Limerick FC in High Court action over FAI’s refusal to grant licence

David Hurley

Reporter:

David Hurley

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david.hurley@limerickleader.ie

Limerick FC in High Court action over FAI’s refusal to grant licence

Limerick FC has initiated a High Court action against the FAI

THE company behind Limerick FC has initiated a High Court action seeking to compel the Football Association of Ireland (FAI) to allow it to apply for a licence to participate in the SSE Airtricity League.

Lawyers representing Munster Football Club Limited have lodged an ex-parte (one side only) application and the matter came before Ms Justice Leonie Reynolds this Monday afternoon.

In a sworn affidavit submitted in support of the application, Limerick FC chairman Pat O’Sullivan has described the FAI’s decision to exclude the club from participating in the 2020 season as “wrongful”.

He has also criticised the decision of the FAI Board to ratify the decision of the National League Executive Committee to allow Shamrock Rovers’ B team participate in the first division during the upcoming season.

“Limerick FC contends this decision was wrongful because it is a matter for the FAI Club Licensing Bodies and not the National League Executive Committee or the FAI Board to determine acceptance to the League of Ireland First Division by issuing a licence to the applicant,” he states.

Mr O’Sullivan claims he was informed last August by the FAI’s then interim general manager Noel Mooney that Limerick FC would not be granted a licence to participate in the 2020 season.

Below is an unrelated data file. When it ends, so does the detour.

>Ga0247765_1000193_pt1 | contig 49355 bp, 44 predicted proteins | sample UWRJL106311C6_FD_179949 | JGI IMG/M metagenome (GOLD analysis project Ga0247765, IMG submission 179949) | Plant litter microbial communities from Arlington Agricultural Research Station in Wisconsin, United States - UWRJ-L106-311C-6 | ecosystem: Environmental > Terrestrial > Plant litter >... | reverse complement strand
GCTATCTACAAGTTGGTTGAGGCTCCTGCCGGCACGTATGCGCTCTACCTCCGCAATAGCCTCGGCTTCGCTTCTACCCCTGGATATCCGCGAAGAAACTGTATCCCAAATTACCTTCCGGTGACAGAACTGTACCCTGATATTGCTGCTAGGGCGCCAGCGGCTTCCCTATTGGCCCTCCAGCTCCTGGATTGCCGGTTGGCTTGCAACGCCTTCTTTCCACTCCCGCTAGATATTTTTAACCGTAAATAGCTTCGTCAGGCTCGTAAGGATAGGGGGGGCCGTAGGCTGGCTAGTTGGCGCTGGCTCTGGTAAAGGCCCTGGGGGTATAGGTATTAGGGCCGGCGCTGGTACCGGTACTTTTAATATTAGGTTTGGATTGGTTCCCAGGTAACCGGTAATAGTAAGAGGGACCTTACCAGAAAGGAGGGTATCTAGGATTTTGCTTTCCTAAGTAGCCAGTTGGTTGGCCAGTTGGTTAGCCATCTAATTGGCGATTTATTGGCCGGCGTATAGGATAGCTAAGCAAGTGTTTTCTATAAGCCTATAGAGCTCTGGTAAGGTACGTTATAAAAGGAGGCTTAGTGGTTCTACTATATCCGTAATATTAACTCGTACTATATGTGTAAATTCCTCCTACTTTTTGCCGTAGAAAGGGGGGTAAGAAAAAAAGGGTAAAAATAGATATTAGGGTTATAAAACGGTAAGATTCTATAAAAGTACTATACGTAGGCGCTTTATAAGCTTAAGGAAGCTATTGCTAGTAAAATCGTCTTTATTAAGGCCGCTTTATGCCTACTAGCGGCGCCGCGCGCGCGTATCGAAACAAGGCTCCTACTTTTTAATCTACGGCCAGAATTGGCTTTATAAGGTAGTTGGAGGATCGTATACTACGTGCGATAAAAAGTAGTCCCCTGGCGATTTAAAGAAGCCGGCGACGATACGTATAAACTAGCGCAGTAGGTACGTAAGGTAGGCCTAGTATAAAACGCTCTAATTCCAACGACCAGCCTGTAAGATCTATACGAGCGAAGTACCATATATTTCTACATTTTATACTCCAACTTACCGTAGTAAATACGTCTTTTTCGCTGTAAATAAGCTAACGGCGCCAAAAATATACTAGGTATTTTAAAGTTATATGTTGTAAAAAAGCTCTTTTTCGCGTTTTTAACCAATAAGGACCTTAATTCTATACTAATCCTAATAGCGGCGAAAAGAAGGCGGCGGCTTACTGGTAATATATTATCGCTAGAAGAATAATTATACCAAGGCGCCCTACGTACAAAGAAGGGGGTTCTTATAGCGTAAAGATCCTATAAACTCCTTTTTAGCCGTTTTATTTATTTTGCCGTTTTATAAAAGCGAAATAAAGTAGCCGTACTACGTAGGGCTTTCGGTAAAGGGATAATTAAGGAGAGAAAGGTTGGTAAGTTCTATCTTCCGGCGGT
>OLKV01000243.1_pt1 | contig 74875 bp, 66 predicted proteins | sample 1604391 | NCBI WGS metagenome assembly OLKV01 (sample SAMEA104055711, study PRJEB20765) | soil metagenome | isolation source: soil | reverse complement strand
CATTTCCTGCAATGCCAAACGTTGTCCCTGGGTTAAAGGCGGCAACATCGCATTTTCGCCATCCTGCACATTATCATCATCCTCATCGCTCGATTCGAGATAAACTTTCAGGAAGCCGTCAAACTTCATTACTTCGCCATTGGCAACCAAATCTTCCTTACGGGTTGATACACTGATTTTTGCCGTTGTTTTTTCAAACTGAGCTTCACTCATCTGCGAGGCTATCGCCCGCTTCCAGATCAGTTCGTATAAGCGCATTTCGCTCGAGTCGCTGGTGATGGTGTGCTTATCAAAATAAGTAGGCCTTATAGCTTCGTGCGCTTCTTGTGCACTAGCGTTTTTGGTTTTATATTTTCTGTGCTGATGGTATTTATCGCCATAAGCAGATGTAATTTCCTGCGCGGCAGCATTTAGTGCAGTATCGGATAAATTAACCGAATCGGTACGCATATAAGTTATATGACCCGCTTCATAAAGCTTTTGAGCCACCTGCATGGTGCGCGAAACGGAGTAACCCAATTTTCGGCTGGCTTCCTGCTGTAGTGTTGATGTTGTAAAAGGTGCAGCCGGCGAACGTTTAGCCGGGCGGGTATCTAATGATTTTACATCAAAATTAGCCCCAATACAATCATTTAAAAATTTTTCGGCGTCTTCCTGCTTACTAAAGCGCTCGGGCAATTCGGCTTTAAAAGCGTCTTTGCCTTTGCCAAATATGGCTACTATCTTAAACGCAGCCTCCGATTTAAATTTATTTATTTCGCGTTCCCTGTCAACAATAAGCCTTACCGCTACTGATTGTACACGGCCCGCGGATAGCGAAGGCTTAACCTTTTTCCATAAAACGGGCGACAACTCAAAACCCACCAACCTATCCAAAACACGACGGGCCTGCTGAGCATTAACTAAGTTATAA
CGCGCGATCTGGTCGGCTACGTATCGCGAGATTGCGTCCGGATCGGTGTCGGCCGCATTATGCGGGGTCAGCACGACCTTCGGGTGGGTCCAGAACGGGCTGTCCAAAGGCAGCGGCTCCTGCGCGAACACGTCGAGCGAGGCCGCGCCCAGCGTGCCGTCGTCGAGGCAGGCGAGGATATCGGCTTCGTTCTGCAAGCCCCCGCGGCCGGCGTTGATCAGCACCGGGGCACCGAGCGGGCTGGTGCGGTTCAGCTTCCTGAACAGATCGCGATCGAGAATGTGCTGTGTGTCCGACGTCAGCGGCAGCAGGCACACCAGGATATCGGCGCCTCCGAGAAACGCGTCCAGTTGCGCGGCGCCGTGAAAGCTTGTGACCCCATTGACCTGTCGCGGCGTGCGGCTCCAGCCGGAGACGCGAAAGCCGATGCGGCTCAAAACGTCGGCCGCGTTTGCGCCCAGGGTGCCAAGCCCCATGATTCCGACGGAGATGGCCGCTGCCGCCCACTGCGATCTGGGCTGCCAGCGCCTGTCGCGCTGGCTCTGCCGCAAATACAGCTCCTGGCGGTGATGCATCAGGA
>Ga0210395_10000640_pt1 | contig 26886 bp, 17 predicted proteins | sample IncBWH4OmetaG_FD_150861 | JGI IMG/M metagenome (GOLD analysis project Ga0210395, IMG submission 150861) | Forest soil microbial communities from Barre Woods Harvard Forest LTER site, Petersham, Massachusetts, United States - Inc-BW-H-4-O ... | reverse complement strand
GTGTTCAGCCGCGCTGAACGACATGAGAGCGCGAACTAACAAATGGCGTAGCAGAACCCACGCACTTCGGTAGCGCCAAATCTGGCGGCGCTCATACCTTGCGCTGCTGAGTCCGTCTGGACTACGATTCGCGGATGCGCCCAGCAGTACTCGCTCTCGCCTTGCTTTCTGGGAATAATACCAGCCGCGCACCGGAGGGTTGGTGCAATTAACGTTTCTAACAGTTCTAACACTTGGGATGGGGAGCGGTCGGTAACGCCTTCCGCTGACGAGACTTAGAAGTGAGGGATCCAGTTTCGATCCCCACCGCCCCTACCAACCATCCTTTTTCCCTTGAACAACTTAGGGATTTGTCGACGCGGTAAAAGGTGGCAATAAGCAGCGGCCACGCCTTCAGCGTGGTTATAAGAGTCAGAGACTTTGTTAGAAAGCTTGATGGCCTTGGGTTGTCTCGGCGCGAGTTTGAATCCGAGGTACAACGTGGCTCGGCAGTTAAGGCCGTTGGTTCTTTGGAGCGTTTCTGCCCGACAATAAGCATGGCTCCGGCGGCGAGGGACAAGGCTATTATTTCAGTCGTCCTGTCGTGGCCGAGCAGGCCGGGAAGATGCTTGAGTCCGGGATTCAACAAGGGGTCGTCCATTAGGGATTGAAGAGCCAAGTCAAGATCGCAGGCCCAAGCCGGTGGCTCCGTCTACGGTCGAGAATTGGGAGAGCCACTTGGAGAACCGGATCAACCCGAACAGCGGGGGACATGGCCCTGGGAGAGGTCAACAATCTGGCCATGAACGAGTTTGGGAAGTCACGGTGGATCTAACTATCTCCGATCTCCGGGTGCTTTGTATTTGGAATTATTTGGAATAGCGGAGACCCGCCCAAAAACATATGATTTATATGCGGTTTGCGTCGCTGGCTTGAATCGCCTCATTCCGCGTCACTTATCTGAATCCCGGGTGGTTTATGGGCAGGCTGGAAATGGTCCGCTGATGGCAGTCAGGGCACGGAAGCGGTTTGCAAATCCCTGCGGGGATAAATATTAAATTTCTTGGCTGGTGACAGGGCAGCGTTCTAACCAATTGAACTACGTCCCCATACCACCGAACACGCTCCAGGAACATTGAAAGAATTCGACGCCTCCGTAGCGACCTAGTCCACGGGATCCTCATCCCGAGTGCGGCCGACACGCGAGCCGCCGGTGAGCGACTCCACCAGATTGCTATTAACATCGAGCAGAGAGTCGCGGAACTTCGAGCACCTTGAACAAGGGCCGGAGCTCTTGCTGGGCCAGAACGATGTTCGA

The decision to place the Munster Football Club into examinership last September was based on the best available advice at the time and seemed “like a panacea to cure all of the Plaintiff’s ills”.

Mr O’Sullivan says he had hoped the appointment of an independent examiner to the Limerick FC “would have a positive effect on the club’s relationship with the FAI and the examinership would secure new investment, place the Plaintiff on firm footing and provide a bright new future for Limerick FC.”

In the affidavit. Mr O’Sullvan notes that in recent weeks a new group, Limerick United, has been accepted into the SSE Airtricity under-age leagues.

“The goal of Limerick United appears to be to keep the Limerick FC underage and women’s teams playing. Further I have heard rumours that the FAI have met with Limerick United and are actively encouraging them in a further instance of the FAI cutting up the asets of the Plaintiff Limerick FC) in its efforts to destroy the platiff,” he states. 

The affidavit suggests the FAI is "not entitled" to give the rights to play women's and underage teams in the National League to Limerick United.

"Further, in accordance with League of Ireland tradition and common practice, Limerick United should be taking on the debts of the Company if it intends on taking on its assets," stated Mr O'Sullivan. 

Ms Justice Reynolds, on an ex-parte basis, granted the club permission to serve short notice of the proceedings on the FAI.

Noting the urgency of the claim the judge made the matter returnable to Thursday's sitting of the court.